According to the Centers for Disease Control and Prevention (CDC), approximately 60% of Americans live with at least one type of chronic disease, which can include, but are not limited to, conditions such as asthma, cancer, diabetes, heart attack, hypertension, stroke, and cardiovascular disease (CVD). At the individual level, understanding the number of people living with chronic disease can indicate where and which populations might have higher rates of health care service utilization, might be reporting poorer physical or mental health status, and who might have limited physical activity or ability. On a broader scale, examining rates of chronic disease can help inform trends in health care costs and spending and also in understanding mortality rates.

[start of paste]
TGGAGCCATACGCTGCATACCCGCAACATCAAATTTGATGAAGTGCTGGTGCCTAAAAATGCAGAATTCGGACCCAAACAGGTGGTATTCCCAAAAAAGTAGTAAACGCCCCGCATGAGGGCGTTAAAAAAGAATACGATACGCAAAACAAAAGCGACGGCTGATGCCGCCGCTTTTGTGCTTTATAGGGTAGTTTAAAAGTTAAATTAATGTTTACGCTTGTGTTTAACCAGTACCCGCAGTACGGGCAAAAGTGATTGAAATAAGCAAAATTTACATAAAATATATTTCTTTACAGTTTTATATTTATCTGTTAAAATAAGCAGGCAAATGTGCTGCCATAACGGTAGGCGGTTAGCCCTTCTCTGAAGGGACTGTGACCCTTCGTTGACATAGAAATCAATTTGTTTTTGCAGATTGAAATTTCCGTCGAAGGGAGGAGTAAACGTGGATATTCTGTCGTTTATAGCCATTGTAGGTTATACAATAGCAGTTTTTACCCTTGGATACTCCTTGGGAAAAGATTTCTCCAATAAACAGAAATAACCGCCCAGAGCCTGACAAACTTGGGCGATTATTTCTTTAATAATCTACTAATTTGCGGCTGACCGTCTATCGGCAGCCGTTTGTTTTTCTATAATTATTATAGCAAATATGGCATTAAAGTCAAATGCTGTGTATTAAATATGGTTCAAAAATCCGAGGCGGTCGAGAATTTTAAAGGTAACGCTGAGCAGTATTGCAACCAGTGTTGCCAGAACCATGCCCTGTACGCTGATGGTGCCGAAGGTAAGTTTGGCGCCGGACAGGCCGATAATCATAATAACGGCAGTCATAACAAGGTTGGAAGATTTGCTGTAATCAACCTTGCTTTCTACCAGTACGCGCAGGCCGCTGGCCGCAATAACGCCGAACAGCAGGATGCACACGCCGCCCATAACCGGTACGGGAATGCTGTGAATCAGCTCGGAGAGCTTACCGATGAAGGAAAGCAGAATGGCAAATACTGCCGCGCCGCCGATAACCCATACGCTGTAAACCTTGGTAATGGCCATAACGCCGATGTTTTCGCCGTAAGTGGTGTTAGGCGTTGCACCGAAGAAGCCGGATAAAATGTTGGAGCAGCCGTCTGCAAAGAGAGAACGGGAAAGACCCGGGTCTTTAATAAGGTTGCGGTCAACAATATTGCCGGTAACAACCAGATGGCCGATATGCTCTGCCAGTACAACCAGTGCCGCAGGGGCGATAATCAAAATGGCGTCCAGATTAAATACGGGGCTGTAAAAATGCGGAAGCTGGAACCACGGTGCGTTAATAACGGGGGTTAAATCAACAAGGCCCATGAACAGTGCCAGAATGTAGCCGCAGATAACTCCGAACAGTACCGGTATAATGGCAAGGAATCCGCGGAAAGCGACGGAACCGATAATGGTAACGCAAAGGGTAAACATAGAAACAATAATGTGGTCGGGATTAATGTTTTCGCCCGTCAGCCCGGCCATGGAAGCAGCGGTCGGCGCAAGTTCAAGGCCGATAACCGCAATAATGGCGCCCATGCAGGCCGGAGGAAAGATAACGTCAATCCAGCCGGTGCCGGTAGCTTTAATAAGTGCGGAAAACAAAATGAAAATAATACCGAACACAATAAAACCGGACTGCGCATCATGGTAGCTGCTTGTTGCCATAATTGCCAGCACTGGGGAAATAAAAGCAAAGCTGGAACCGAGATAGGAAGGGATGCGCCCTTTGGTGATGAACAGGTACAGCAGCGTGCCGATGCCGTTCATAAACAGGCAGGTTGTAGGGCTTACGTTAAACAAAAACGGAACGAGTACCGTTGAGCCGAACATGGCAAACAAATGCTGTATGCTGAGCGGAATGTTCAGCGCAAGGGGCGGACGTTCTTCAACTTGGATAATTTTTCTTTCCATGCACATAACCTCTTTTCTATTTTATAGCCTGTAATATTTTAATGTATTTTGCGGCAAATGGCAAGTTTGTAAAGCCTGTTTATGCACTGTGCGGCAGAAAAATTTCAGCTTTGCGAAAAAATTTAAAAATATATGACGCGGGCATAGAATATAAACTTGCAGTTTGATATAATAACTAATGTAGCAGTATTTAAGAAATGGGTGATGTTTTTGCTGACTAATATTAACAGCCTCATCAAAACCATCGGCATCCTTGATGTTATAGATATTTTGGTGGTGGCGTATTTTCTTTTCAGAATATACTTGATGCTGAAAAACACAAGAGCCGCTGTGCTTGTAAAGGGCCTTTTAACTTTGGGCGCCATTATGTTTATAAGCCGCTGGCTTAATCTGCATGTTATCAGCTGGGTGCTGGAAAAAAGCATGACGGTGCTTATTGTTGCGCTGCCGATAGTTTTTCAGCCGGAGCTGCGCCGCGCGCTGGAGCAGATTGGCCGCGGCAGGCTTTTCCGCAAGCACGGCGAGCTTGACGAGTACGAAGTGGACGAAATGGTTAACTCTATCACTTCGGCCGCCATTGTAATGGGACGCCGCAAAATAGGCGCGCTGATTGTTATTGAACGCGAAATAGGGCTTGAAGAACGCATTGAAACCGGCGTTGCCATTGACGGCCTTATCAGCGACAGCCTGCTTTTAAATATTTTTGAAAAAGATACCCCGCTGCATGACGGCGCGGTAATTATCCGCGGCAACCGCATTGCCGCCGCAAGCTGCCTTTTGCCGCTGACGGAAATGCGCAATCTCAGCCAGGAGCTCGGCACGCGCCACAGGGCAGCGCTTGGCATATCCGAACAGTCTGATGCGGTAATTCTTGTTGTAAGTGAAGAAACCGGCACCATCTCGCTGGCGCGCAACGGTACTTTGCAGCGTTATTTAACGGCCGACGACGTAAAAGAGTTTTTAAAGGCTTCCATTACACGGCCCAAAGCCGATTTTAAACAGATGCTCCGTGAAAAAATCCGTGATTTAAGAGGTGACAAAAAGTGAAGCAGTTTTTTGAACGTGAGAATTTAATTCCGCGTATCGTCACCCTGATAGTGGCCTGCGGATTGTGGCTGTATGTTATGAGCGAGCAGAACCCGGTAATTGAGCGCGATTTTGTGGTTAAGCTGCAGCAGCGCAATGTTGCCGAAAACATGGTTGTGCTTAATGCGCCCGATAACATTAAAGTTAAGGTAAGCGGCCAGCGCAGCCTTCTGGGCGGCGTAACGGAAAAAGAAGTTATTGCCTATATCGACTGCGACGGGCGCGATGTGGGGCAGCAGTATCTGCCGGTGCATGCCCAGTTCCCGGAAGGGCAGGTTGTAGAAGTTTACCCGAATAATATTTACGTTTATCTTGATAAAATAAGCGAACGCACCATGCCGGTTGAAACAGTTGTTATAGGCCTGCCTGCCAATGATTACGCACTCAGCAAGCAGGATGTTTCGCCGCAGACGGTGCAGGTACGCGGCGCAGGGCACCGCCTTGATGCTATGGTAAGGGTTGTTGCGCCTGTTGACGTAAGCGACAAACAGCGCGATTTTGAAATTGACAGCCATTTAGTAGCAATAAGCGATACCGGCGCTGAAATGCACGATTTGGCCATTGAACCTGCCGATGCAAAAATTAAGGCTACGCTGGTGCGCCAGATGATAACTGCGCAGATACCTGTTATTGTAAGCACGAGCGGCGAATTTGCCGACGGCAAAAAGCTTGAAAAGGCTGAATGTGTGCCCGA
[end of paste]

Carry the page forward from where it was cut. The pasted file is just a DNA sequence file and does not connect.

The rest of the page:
State Health Compare provides a state-level look at the percent of the adult population who report having one or more of the following specific chronic disease types: diabetes, CVD, heart attack, stroke and asthma. Users should note a break in series beginning with 2011 data due to the fact that the Behavior Risk Factor Surveillance System (BRFSS) implemented cell phone sampling and an advanced weighting method in that year.
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